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Superswimmers book cover Super Swimmers: Whales, Dolphins, and Other Mammals of the Sea

Some of the ocean's best swimmers don't have gills or scales. They breathe air just like you. These marine mammals are specially adapted to life in the water. Some can swim fast and dive deep. Others are experts at long-distance travel. All are born knowing how to swim.

Meet aquatic animals--from whales and walruses to polar bears and dugongs--and discover how they survive in the world's oceans.

Super Swimmers has been translated into Korean, Sigonsa Company, Ltd.(ISBN 978-89-527-5543-8).

Prizes and Awards
  • California Collection(California Readers) 2009
  • Children's Projects

    Beautiful Baleen: How Baleen Helps Whales Get Food

    Gray whales, humpback whales, and other large whales do not have teeth. Instead, their mouths are filled with hundreds of long, hard plates called baleen. With this project you will learn how the hairy edges of the baleen help whales to catch tiny pieces of food to eat.

    You will need a dishpan, water, a large comb and about a half cup of uncooked rice. Put water in the dishpan until it is about half full. Pour in the rice. Dip the comb in the water and use it to scoop up pieces of rice. In the same way, the hairy edges of baleen are like a giant comb, or net, that catches krill and other tiny animals in the ocean.

    Related Books
  • A Killer Whale's World (Picture Window Books, 2006)
  • Baby Whale Rescue (Bridgewater Books, 1999)
  • Killer Whale (Morrow Junior Books, 1994)
  • Sea Lion (Morrow Junior Books, 1994)
  • Reviews
    Kirkus Reviews, January 1, 2007

    Whales, dolphins and porpoises, seals, sea lions and walruses, sea otters, polar bears, manatees and dugongs are the marine animals described in this attractive offering. Wynne, a professional science illustrator, enlivens the clear, short descriptions of the different species and explanations of how they swim, dive, breathe, eat and survive in a very different medium, with engaging and well-labeled drawings. The palette of watery blues, grays, and occasional brownish-reds supports the subject well. The information is accurate, although not documented, and well-organized both for research and for browsing. Illustrations of some creatures who share the ocean environment decorate the verso, and a few freshwater swimmers are described at the end. A final page showing a group of children watching sea mammals from the bow of a boat connects the topic to the intended reader. There is also a short glossary. An appealing and useful purchase.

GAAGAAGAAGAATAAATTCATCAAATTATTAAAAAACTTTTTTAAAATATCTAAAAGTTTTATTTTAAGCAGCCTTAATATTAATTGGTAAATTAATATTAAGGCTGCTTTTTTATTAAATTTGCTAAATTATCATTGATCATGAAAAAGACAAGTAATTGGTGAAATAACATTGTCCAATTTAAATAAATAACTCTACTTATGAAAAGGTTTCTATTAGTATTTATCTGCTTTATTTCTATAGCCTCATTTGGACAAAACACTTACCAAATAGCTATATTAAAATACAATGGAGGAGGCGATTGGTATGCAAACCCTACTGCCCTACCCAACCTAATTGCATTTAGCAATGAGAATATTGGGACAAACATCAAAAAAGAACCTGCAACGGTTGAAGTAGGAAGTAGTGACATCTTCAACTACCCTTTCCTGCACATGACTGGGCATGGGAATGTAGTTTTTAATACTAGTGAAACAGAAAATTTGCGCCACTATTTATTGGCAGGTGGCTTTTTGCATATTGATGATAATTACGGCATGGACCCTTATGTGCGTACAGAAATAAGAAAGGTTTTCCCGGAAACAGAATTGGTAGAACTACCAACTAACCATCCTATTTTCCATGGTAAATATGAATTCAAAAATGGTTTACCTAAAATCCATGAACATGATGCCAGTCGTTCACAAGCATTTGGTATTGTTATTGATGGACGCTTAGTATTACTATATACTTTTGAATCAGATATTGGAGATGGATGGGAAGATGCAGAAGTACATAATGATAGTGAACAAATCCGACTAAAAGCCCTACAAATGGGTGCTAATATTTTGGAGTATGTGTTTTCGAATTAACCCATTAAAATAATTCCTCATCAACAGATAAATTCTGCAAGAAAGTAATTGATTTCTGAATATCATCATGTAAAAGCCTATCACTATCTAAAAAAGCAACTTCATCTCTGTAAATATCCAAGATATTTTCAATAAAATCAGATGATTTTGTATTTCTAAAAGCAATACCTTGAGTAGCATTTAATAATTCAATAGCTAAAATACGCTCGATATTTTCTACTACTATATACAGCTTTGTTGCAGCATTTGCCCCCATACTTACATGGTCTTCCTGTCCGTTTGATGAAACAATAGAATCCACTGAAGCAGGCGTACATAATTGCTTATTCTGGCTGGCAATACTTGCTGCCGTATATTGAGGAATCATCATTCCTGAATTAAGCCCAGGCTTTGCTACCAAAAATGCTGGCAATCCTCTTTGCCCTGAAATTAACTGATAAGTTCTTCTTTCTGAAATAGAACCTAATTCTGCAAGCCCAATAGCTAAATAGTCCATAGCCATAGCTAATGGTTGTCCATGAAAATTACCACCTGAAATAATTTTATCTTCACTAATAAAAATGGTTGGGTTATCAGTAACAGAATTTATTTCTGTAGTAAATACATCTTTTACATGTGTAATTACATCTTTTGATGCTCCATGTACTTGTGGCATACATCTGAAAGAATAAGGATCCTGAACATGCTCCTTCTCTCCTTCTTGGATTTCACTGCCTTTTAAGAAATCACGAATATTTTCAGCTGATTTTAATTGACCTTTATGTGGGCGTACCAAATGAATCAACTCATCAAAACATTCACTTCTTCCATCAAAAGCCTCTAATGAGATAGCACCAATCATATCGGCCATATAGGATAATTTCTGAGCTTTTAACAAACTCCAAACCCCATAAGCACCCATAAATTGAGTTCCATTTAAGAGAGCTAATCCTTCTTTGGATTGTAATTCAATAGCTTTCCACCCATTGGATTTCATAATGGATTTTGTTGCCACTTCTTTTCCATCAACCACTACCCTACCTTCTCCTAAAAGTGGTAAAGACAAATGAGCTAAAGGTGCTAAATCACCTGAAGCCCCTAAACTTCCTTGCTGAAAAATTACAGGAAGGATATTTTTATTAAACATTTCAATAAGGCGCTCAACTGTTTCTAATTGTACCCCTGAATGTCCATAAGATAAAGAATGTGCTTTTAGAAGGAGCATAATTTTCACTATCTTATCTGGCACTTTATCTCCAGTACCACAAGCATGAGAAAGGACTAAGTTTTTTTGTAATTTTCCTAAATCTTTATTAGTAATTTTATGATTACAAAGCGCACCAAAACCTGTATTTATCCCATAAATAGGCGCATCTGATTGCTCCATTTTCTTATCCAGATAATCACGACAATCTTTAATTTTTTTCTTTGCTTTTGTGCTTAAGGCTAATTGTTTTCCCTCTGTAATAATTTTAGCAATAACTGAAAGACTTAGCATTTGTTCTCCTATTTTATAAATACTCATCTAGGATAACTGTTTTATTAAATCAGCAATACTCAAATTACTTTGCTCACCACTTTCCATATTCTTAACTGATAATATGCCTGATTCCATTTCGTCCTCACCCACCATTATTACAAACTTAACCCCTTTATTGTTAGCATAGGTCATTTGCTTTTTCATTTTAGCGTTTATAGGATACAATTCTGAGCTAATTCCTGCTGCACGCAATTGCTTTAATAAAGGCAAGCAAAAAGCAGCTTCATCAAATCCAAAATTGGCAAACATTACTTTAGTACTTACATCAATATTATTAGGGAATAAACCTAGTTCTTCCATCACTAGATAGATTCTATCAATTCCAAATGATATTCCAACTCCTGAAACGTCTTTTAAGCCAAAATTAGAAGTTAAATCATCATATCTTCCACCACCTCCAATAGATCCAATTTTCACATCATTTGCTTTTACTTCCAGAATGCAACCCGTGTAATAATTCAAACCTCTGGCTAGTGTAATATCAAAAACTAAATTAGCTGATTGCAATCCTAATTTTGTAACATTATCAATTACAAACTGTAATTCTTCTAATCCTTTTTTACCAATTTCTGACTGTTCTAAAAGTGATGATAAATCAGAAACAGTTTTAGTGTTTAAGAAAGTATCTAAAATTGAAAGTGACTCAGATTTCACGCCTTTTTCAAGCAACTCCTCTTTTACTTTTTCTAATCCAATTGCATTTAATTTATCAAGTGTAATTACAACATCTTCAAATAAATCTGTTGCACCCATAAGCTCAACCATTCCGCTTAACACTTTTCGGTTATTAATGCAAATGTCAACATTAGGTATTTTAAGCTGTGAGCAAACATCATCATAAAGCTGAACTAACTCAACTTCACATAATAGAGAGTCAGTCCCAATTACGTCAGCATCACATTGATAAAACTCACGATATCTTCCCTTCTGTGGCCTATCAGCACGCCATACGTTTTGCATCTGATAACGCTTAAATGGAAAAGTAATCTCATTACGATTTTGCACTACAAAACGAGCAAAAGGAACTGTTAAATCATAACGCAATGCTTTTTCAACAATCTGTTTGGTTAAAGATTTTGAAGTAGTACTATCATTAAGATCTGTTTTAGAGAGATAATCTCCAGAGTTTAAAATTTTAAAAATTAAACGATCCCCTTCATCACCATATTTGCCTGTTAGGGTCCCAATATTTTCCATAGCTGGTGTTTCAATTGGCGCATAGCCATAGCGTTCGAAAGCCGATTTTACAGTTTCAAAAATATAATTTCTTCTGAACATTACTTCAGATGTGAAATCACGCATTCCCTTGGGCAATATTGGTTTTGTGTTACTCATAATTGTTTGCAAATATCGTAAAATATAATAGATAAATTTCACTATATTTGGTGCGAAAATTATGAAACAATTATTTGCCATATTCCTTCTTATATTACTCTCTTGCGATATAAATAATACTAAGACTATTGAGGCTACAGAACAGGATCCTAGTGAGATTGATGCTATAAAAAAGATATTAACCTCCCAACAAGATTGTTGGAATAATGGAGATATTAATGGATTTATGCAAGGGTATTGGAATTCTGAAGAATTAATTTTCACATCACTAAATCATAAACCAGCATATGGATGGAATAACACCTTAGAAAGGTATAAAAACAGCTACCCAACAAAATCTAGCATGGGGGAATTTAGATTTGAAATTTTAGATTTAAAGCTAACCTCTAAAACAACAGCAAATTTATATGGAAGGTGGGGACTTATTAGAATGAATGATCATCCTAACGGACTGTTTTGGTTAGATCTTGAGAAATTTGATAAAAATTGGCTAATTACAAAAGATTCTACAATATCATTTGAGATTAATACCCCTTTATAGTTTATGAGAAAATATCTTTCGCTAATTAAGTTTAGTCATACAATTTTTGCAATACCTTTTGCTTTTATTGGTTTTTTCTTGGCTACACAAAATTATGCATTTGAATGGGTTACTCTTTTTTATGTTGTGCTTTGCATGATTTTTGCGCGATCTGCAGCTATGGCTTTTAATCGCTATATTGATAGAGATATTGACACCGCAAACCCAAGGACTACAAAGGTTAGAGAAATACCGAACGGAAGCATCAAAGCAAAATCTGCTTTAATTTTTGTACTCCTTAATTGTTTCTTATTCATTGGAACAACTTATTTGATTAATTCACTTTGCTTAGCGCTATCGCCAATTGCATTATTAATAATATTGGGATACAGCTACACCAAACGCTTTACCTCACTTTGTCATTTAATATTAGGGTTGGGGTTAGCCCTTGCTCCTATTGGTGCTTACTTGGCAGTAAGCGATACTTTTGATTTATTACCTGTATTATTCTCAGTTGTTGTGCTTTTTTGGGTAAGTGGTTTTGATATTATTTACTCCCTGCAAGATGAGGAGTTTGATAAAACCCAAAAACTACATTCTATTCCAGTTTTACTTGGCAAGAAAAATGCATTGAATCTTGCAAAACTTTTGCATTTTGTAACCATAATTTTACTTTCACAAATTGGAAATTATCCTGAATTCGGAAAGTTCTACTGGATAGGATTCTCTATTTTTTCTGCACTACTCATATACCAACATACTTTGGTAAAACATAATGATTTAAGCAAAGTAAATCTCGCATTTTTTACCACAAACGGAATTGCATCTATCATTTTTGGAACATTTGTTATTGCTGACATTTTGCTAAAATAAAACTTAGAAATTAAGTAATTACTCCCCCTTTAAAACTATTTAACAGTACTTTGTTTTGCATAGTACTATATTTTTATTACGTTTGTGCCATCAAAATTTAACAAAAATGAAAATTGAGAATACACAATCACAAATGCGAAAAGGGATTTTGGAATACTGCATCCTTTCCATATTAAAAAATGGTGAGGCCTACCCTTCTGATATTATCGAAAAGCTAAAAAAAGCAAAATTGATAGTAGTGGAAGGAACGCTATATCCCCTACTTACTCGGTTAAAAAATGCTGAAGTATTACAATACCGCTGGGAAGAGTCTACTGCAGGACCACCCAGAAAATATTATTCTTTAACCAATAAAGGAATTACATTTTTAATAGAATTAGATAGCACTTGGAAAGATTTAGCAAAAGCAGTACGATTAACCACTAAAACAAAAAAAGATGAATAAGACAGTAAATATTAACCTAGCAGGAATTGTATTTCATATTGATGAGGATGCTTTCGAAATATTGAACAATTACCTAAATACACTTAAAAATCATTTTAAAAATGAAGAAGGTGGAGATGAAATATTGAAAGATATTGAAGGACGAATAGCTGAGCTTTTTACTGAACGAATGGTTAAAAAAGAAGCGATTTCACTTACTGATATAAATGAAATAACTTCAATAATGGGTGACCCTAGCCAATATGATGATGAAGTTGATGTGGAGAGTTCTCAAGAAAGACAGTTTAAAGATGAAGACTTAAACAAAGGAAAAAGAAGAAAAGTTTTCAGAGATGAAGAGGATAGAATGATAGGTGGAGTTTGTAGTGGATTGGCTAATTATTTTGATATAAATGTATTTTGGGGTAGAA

Library Media Connection, October 2007

    In a fine match of text and illustration, this picture book describes the behavior of salt-water mammals--from manatees, dugongs, seals, walruses, otters, and polar bears to all manner of dolphins and whales. Wynne's appealing, accurate watercolors enliven a fact-filled, yet uncluttered text by veteran writer Caroline Arnold. The first half of the book compares the swimming behaviors of all the various sea mammals. The second half treats individual types, distinguishing baleen from toothed whales, demonstrating echolocation (how whales click to find their prey); whale breaching and lobtailing; comparing different seal species; showing how walruses use tusks and whiskers to move and eat; distinguishing between manatees and dugons; illustrating the air bubbles that insulate sea otters' fur; and showing how polar bears hunt ringed seals. No species is studied in depth, but primary classes will find this book an inviting intrduction to se life. Glossary. Recommended. Joan Kimball, Librarian

    EdDealer, April/May 2007

    With Super Swimmers written by Caroline Arnold and illustrated by Patricia J. Wynne, young readers will be fascinated by all the mammals that make the water their home. Some swim fast, some swim deep, and they all have amazing abilities that help them survive in harsh conditions surrounded by predators. From whales and dolphins to sea otters and polar bears, readers will learn how these many animals use their skills in the water.

    The book is full of facts about mammals of the sea. Sea otters have webbed hind feet and use their tails to steer. While most mammals have hair, many sea mammals have a layer of blubber to keep them warm in the icy deep oceans. All sea mammals breathe air just like humans; they have to breach the surface to catch a breath. Readers will learn these and many more interesting facts.